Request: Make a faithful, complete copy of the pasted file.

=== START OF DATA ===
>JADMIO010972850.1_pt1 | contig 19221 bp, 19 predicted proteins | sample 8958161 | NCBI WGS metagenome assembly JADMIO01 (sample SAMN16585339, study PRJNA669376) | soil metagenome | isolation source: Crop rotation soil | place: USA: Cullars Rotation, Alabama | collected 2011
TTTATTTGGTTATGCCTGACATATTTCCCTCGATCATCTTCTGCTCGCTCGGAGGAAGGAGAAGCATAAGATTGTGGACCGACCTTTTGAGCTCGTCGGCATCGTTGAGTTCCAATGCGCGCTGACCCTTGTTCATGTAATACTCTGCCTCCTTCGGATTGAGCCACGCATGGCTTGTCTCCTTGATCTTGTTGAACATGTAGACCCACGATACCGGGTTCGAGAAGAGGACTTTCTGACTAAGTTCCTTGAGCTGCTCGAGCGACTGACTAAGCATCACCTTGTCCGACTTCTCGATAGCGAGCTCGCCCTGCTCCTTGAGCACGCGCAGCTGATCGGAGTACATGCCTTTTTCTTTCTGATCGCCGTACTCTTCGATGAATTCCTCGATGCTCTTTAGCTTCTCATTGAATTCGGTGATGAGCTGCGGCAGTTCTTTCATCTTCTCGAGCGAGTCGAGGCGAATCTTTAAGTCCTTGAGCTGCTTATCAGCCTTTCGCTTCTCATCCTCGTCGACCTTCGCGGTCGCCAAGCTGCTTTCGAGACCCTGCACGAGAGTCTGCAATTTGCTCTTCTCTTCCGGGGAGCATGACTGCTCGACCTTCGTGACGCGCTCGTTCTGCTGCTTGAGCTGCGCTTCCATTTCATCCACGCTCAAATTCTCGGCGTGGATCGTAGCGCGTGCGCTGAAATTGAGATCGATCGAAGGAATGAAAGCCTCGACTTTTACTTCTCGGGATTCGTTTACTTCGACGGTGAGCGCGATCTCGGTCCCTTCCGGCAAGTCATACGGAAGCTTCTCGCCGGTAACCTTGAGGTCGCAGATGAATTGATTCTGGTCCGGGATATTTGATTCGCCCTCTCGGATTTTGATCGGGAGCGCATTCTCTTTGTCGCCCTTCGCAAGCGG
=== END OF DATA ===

>JADMIO010972850.1_pt1 | contig 19221 bp, 19 predicted proteins | sample 8958161 | NCBI WGS metagenome assembly JADMIO01 (sample SAMN16585339, study PRJNA669376) | soil metagenome | isolation source: Crop rotation soil | place: USA: Cullars Rotation, Alabama | collected 2011
TTTATTTGGTTATGCCTGACATATTTCCCTCGATCATCTTCTGCTCGCTCGGAGGAAGGAGAAGCATAAGATTGTGGACCGACCTTTTGAGCTCGTCGGCATCGTTGAGTTCCAATGCGCGCTGACCCTTGTTCATGTAATACTCTGCCTCCTTCGGATTGAGCCACGCATGGCTTGTCTCCTTGATCTTGTTGAACATGTAGACCCACGATACCGGGTTCGAGAAGAGGACTTTCTGACTAAGTTCCTTGAGCTGCTCGAGCGACTGACTAAGCATCACCTTGTCCGACTTCTCGATAGCGAGCTCGCCCTGCTCCTTGAGCACGCGCAGCTGATCGGAGTACATGCCTTTTTCTTTCTGATCGCCGTACTCTTCGATGAATTCCTCGATGCTCTTTAGCTTCTCATTGAATTCGGTGATGAGCTGCGGCAGTTCTTTCATCTTCTCGAGCGAGTCGAGGCGAATCTTTAAGTCCTTGAGCTGCTTATCAGCCTTTCGCTTCTCATCCTCGTCGACCTTCGCGGTCGCCAAGCTGCTTTCGAGACCCTGCACGAGAGTCTGCAATTTGCTCTTCTCTTCCGGGGAGCATGACTGCTCGACCTTCGTGACGCGCTCGTTCTGCTGCTTGAGCTGCGCTTCCATTTCATCCACGCTCAAATTCTCGGCGTGGATCGTAGCGCGTGCGCTGAAATTGAGATCGATCGAAGGAATGAAAGCCTCGACTTTTACTTCTCGGGATTCGTTTACTTCGACGGTGAGCGCGATCTCGGTCCCTTCCGGCAAGTCATACGGAAGCTTCTCGCCGGTAACCTTGAGGTCGCAGATGAATTGATTCTGGTCCGGGATATTTGATTCGCCCTCTCGGATTTTGATCGGGAGCGCATTCTCTTTGTCGCCCTTCGCAAGCGG